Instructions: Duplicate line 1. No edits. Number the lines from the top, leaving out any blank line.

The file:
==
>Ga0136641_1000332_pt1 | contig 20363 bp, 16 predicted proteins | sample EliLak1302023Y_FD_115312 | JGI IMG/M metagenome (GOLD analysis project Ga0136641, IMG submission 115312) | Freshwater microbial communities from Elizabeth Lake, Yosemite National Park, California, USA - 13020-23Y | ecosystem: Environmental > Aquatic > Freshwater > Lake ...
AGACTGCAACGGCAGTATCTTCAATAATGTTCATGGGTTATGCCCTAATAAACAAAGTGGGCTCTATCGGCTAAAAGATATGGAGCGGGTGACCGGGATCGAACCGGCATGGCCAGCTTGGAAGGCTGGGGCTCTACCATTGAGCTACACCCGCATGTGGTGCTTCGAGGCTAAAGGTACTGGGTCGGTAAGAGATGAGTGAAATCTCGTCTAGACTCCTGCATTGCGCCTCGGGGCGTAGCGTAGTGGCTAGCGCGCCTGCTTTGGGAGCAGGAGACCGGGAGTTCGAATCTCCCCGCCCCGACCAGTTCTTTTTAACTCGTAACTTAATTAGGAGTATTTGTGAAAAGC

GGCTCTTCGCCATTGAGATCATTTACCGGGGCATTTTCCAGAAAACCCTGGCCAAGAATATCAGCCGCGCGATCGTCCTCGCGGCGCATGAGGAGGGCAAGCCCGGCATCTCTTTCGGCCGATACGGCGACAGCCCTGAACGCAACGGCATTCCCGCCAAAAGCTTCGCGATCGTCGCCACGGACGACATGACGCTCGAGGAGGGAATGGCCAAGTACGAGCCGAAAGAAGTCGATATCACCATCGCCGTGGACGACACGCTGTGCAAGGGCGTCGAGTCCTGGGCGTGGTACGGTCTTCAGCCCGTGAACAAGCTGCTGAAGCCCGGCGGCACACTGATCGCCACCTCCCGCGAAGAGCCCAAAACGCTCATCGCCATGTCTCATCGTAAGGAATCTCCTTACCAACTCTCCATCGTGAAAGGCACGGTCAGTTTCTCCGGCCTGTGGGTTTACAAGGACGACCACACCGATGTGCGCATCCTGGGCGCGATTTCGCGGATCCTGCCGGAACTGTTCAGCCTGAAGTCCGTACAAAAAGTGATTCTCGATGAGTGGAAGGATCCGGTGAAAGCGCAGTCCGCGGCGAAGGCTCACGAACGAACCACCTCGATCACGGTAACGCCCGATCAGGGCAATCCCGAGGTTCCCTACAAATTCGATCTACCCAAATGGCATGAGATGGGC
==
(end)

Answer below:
>Ga0136641_1000332_pt1 | contig 20363 bp, 16 predicted proteins | sample EliLak1302023Y_FD_115312 | JGI IMG/M metagenome (GOLD analysis project Ga0136641, IMG submission 115312) | Freshwater microbial communities from Elizabeth Lake, Yosemite National Park, California, USA - 13020-23Y | ecosystem: Environmental > Aquatic > Freshwater > Lake ...